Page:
The Survival Value of Predictive Adaptation
Resilience and vitality through environmental synchrony
When we consider the relationships between sunlight, survival and resilience, we usually think about how light makes vision possible and how our ability to perceive the environment is critical to our survival. While vision assists us in knowing what is in our immediate surroundings, many other sunlight sensing mechanisms have evolved to help us predict changes in the environment, especially changes that used to impact food availability and long-term survival like seasonal changes in duration of day and night.
A closer look at non-visual sunlight detecting mechanisms (ie photoperiodism) demonstrates that human physiology has evolved to optimize resilience and vitality through processes that are sensitive to the timing and the spectral distribution of sunlight.
One of the best understood examples of non-visual sunlight sensing is demonstrated by retinal cells that relay light information to the part of the brain, called the suprachiasmic nucleus (SCN), that controls melatonin secretion and the the sleep-wake cycle. Light, especially from the blue part of the spectrum, increases brain activity associated with alertness. Darkness increases melatonin secretion which is associated with sleep. I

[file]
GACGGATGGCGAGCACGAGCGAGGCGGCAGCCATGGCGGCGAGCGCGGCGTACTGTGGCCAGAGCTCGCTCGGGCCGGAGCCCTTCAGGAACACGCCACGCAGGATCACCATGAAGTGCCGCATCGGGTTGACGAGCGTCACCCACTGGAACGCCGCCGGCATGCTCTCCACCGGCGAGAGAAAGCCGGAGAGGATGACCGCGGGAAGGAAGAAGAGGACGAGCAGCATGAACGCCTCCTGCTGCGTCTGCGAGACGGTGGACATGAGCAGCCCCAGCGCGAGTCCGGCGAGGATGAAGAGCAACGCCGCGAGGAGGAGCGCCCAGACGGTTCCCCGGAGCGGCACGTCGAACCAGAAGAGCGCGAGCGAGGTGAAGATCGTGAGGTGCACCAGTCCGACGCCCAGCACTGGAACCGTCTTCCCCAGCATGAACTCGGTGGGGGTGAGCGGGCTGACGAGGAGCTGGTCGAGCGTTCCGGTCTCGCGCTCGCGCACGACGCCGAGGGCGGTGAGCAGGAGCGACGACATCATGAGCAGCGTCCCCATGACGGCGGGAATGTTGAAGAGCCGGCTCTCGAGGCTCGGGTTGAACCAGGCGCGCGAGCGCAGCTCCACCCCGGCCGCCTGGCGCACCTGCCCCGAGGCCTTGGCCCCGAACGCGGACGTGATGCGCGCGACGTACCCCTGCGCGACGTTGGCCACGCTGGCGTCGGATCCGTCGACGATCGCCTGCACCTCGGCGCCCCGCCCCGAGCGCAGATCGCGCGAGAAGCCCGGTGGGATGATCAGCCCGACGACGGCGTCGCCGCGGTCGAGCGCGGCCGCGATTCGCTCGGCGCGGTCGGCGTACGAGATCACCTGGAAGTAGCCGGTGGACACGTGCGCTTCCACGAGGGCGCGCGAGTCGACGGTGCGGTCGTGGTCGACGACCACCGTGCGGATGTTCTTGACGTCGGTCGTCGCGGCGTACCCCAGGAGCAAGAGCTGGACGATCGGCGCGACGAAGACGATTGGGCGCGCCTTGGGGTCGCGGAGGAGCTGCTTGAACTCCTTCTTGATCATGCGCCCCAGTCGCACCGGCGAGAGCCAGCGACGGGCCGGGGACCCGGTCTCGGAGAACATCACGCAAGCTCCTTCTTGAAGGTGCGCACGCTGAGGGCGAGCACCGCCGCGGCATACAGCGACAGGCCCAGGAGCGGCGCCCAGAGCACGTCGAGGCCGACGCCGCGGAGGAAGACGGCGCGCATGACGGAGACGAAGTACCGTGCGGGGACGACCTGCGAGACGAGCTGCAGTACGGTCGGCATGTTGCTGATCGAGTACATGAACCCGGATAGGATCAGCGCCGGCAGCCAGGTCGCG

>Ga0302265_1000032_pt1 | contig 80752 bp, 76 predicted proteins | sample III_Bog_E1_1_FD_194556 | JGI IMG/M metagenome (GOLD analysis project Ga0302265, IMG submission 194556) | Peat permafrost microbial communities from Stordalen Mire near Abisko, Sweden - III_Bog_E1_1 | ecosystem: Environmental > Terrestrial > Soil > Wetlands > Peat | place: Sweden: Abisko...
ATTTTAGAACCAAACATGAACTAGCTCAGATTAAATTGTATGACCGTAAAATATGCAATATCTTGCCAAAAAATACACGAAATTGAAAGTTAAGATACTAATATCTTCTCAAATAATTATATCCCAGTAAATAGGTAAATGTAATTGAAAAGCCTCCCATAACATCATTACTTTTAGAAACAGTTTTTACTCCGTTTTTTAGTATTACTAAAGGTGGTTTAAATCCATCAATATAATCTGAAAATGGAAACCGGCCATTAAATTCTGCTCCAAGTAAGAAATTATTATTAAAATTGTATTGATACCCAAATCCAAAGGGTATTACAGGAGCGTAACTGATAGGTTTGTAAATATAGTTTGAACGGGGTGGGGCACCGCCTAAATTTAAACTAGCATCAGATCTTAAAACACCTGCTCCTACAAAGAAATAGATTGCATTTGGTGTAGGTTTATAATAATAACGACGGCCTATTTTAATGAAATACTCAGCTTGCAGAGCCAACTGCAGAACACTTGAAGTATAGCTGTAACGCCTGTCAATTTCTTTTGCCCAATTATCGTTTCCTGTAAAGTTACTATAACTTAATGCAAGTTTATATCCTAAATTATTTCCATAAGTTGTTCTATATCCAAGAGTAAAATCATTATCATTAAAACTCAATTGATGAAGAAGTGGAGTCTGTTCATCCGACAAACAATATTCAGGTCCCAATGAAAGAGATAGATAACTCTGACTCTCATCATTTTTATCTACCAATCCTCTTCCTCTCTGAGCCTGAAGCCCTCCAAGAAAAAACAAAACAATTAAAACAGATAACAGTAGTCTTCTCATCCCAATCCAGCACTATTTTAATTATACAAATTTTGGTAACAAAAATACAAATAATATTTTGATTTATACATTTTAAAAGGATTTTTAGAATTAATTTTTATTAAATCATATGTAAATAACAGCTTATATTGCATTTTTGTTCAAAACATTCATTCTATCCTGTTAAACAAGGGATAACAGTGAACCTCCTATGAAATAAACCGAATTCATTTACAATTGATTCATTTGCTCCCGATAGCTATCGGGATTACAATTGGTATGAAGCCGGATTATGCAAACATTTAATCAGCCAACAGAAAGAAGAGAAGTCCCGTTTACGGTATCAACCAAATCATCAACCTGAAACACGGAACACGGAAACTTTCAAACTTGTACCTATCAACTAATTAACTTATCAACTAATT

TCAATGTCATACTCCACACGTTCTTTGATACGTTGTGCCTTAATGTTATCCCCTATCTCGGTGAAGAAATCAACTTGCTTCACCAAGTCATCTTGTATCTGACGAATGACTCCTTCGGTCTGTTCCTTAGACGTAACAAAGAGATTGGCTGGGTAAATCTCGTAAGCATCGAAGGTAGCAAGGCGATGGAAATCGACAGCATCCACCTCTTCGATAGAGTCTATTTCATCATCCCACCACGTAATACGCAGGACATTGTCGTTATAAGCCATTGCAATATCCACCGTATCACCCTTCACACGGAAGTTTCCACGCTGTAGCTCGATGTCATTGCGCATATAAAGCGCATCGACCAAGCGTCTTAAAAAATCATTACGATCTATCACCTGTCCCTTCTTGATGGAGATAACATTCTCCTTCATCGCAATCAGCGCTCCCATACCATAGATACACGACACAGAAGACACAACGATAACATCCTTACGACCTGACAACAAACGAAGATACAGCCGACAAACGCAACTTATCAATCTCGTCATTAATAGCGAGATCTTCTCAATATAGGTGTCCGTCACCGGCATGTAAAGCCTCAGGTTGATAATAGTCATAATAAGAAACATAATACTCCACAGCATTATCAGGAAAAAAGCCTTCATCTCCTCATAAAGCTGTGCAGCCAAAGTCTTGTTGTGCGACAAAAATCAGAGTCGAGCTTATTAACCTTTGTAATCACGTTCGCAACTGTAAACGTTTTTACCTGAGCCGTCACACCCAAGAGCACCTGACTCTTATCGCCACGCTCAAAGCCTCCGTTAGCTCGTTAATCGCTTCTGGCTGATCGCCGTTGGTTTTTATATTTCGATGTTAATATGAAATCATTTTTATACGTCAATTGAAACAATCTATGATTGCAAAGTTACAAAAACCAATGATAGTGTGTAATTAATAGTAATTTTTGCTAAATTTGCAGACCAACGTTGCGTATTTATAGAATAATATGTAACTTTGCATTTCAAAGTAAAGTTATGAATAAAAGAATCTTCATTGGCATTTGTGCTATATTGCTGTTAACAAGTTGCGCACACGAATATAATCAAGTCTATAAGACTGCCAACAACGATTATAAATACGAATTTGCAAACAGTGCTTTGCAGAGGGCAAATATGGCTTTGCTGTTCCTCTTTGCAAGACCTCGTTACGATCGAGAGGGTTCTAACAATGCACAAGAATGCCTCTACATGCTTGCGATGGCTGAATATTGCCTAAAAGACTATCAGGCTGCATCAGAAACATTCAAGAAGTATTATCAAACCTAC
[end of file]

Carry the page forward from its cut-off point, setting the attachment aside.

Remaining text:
In humans, light exposure at night suppresses melatonin secretion which delays or disrupts sleep depending on the timing and color spectra of the the light. From an evolutionary and adaptive perspective, using sunlight to regulate the wake-sleep cycle synchronized alertness, activity and sleep with the long days and short nights of summer and maximized the opportunities to gather food when it was most plentiful.
In addition to the survival advantages of increased food gathering opportunities during summer, the shorter sleep durations associated with summer trigger a hormonal increase in leptin and a decrease in cortisol levels that together increase appetite, food seeking and caloric hoarding. Similar to bears’ late summer, massive consumption of calories in anticipation of winter, human physiology evolved a complex system for anticipating and adapting to cyclic food abundance and scarcity through non-visual sensing of sunlight and the relative duration of night and day.
In contrast to the effect of summertime shorter sleep duration on increased leptin and appetite, longer sleep durations that occur in naturalistic lifestyles during the long nights of winter are associated with increases in leptin, which in turn causes decreased appetite and decreased food seeking.
The relationships between day length, appetite and food seeking are but one example of how physiological synchrony with the environment has evolved to increase survival and resilience.
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